For Kyle Rourke, the chef and owner of the Waiting Room, giving away food isn’t solely about the charitable aspect; it also makes practical sense. “The last thing you want to do in a restaurant is throw away food,” he says. “If people aren’t ordering it, it needs to go to people who need it.”

To start, Rourke has been taking orders as people have been calling and emailing him, but down the line, he wants to partner with a charitable organization to help get more meals out to people in need. He’s starting with the things he needs to serve as quickly as possible, but next week, he plans to dig through the freezer, maybe yanking out the half-rack of ribs in there for meals. Ideally, he’d like to at least give one meal out for every meal he sells. “It’s about using the space I have and the tools I have to help,” he says. “It doesn’t make sense to shut this place out and do nothing when we can do something.”

Yesterday, Troy MacLarty, the owner of Portland’s two Bollywood Theater locations, packaged up all the prepared, perishable food they had and gave it all away in a two-hour window; plastic containers of paneer and dal were sitting on almost every surface of the restaurant’s SE Division location. Visitors lined up outside the restaurant and picked up food by the pint- and quart-full, until only cubes of paneer were left. MacLarty says he’s guessing around 400 people stopped by the restaurant, where they gave away around $25,000 worth of food. “We had a line — probably a couple of hundred people — but the line was super long because they were five feet apart,” MacLarty says, with a laugh. “This hit so fast, and we just had so much food. We gave as much as we could to our staff, but it was going to be harder to figure out who [else] to give it to.” Irving Street Kitchen, the Pearl District Southern restaurant, is following MacLarty’s model, opening up the restaurant from 5 to 6:30 p.m. tonight with pints of food for those in need to take home.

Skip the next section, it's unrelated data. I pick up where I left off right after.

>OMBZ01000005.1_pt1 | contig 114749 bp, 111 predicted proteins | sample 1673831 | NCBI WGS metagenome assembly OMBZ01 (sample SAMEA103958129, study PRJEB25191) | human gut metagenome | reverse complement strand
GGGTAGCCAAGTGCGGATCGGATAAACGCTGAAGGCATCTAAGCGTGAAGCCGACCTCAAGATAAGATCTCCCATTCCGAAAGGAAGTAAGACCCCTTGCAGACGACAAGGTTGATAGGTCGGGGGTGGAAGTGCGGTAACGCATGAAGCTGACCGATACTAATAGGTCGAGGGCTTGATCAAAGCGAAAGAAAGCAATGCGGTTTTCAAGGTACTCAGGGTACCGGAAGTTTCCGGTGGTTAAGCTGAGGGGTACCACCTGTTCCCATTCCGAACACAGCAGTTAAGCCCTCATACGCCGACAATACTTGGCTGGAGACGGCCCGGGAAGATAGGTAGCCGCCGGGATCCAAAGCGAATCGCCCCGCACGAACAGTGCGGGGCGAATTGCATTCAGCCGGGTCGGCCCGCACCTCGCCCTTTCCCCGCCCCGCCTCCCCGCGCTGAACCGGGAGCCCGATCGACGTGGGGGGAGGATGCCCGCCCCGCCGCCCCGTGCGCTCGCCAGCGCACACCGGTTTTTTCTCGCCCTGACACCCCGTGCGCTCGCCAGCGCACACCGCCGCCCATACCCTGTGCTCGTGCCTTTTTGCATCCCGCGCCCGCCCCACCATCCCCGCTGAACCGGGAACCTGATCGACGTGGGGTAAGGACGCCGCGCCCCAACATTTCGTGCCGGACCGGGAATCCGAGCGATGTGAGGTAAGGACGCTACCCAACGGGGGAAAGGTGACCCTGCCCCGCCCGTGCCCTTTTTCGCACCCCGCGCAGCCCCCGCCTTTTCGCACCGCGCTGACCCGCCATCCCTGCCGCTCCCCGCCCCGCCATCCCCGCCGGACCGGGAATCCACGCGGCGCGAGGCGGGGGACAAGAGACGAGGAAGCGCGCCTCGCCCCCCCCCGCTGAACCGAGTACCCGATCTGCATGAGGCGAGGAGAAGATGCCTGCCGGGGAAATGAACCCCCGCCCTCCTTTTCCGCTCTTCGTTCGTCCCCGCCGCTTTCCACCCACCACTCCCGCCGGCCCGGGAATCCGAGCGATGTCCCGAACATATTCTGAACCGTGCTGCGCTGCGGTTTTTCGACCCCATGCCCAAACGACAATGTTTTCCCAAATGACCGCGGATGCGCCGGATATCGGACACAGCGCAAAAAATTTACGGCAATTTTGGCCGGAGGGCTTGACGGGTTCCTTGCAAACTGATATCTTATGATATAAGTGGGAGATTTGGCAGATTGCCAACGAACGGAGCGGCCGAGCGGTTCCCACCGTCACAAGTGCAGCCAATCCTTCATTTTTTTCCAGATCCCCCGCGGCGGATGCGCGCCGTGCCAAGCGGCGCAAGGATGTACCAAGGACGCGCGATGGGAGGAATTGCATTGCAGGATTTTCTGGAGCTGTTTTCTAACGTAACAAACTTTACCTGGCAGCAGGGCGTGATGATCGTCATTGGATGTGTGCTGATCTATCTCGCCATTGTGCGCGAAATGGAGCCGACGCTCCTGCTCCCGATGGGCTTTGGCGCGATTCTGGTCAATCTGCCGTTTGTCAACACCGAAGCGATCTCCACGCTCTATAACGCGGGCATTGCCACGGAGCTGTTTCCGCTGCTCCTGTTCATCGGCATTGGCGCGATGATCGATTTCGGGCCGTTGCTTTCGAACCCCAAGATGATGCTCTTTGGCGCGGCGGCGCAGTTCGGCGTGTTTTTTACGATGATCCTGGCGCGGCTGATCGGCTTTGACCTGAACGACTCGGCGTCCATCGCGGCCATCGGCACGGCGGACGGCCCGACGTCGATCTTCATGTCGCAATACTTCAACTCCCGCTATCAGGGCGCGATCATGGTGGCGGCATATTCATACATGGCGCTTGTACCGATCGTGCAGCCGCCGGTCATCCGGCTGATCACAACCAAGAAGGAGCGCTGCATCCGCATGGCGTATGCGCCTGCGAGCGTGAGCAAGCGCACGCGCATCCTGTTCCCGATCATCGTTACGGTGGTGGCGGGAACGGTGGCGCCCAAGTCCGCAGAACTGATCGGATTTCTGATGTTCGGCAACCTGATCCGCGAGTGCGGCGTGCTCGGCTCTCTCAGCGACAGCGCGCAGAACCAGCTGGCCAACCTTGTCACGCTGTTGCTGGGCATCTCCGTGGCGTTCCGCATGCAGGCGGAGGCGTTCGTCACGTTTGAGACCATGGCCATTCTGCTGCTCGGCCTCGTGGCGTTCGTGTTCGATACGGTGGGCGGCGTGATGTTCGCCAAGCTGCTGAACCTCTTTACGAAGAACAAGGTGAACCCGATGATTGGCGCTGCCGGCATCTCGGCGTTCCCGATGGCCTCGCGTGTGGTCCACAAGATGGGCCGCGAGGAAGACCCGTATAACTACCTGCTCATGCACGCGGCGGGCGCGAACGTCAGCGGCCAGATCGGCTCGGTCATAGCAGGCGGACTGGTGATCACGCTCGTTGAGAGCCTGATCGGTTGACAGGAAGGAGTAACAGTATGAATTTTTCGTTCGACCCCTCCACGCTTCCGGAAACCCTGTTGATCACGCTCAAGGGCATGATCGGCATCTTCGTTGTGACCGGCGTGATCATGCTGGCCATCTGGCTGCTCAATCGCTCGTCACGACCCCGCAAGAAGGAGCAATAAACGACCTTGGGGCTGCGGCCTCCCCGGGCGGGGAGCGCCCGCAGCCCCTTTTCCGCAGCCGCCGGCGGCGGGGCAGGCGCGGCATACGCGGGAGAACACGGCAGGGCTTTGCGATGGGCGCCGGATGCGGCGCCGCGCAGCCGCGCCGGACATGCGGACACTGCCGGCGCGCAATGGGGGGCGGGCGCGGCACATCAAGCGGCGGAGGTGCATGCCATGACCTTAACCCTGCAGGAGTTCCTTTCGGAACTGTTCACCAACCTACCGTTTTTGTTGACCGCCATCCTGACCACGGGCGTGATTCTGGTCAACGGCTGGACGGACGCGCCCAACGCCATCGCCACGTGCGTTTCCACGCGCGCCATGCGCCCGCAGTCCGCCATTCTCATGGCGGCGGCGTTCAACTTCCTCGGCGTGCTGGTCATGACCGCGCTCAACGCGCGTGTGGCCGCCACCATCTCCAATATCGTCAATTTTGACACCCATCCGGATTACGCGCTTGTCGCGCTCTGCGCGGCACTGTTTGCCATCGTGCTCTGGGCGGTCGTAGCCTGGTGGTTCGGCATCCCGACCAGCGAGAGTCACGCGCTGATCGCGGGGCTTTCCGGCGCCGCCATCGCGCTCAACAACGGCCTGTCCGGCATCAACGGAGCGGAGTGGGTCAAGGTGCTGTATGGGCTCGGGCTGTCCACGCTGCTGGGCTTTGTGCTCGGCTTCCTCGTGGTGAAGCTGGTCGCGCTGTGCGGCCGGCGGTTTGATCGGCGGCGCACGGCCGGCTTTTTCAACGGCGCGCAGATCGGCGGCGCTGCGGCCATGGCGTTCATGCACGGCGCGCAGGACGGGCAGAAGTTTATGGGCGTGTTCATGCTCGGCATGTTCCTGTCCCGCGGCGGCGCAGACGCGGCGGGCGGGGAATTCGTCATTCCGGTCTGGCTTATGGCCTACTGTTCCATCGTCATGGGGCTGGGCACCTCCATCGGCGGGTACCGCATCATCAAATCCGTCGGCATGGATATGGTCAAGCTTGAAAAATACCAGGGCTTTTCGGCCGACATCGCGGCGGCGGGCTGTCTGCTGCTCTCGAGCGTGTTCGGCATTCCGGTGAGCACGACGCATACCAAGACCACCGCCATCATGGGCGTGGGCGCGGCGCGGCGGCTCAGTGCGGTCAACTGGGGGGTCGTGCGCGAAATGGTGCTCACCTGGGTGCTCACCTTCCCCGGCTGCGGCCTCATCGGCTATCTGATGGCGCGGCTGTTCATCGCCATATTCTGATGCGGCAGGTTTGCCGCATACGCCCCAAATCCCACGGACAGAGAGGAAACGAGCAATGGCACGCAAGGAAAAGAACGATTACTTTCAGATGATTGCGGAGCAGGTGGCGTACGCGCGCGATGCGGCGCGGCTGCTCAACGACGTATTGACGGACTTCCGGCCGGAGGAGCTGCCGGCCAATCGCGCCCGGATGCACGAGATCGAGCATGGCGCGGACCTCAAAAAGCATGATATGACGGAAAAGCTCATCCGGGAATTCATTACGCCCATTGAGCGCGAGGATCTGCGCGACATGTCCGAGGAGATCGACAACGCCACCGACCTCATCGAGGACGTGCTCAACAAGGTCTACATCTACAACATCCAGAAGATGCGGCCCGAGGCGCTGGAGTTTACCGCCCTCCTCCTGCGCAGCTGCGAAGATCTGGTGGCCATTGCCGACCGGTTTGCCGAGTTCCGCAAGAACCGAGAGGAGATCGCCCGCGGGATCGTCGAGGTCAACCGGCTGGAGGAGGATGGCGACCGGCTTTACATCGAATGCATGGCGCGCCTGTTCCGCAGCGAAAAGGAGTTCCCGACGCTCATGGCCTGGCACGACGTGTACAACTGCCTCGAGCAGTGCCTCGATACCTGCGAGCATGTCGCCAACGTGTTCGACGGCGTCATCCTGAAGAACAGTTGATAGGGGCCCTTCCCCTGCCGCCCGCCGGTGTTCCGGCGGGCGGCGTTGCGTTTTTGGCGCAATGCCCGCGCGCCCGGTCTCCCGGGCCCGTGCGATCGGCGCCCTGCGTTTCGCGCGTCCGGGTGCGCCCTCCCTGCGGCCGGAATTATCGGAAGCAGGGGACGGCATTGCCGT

“No one is going to take restaurants for granted for a while,” MacLarty says. “People are going to be really excited when the time comes.”

While restaurants are giving out food to avoid food waste, food carts — which, as businesses that can operate without dine-in customers, do not have to close under Gov. Kate Brown’s mandate — are operating off their own funds and pools of donations, coming in, in many cases, through Venmo. As of this morning, Hintze had already raised around $7,000 to donate food to the general public; Le has raised around $2,000 so far. The two of them plan to continue serving free food until they can’t. “To be honest, I didn’t really know what the response was going to be like, it’s been great to see the community to get together and put our shit aside,” Le says. “Nobody chose this epidemic. We’re doing the right thing.”